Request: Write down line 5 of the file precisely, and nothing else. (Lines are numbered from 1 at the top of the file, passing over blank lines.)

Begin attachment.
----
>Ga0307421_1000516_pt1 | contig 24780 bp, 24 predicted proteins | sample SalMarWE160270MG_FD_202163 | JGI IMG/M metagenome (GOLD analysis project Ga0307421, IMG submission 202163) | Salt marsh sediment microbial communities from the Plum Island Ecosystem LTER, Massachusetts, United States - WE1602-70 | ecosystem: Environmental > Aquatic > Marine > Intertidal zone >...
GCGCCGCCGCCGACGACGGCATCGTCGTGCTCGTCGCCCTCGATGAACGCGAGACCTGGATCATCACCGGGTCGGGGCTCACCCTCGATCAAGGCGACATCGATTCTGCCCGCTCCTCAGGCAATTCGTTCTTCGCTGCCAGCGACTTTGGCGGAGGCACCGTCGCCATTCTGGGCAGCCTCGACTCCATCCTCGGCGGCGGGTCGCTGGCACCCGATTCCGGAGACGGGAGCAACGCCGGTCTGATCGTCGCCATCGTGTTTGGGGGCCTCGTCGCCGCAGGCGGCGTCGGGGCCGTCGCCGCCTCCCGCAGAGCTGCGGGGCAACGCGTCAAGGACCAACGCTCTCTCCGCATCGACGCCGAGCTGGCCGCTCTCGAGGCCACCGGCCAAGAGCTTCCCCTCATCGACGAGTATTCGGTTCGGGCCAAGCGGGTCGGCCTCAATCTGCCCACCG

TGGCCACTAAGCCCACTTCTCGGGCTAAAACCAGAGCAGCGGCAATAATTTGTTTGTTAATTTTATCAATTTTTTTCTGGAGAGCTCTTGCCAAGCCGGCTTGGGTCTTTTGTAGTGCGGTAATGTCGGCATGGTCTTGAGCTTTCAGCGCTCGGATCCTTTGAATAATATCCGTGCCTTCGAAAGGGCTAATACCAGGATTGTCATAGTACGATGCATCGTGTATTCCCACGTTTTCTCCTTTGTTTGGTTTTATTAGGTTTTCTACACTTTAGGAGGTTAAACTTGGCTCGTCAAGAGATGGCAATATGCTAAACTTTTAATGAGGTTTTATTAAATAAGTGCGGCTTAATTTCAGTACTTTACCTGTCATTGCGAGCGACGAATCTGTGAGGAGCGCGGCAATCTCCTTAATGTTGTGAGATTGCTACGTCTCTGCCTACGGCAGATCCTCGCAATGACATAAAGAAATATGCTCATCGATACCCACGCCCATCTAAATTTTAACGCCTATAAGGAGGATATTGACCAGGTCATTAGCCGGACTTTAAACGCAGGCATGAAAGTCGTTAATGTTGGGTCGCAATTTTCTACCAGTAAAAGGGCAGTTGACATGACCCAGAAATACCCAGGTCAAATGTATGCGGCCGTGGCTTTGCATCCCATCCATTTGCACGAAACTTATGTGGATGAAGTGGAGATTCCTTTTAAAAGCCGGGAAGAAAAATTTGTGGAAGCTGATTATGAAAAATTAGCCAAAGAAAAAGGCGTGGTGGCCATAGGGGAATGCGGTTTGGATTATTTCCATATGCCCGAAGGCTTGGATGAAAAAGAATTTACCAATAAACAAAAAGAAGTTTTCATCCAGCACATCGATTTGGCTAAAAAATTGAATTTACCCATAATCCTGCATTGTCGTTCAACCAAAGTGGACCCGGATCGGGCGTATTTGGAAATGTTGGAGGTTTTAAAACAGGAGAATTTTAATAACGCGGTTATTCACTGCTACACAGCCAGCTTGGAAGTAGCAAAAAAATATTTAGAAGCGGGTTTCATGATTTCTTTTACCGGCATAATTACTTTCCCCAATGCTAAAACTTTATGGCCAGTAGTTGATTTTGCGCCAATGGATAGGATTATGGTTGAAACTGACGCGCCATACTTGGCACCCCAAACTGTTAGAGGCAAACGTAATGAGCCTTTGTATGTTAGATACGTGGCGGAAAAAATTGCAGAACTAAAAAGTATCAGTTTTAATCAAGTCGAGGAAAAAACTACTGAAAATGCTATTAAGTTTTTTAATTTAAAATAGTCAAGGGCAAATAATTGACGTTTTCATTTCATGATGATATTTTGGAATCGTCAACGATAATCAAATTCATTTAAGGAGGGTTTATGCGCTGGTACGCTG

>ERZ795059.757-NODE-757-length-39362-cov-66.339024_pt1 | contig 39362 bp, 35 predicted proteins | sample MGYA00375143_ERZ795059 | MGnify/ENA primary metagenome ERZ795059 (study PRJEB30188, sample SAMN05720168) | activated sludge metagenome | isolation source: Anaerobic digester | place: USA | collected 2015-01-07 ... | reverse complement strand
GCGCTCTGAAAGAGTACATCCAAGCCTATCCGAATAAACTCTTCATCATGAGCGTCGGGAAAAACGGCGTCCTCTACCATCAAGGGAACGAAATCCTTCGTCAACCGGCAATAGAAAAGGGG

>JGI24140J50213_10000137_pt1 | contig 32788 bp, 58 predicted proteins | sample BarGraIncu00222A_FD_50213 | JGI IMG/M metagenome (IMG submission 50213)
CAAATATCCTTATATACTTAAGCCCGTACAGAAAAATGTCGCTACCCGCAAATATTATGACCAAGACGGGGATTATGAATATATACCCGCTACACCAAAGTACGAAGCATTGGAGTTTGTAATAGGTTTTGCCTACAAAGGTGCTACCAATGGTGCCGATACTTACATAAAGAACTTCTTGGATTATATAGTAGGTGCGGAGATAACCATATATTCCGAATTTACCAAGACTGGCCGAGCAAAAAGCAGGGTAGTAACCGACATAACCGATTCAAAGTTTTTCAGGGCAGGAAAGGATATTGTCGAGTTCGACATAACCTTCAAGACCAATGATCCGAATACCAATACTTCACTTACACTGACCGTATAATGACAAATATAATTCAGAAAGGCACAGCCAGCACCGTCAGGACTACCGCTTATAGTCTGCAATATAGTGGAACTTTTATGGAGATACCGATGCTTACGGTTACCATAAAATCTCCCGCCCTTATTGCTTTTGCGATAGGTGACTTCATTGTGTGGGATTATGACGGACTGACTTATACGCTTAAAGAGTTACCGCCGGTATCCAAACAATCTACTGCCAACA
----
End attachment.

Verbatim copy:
GCGCTCTGAAAGAGTACATCCAAGCCTATCCGAATAAACTCTTCATCATGAGCGTCGGGAAAAACGGCGTCCTCTACCATCAAGGGAACGAAATCCTTCGTCAACCGGCAATAGAAAAGGGG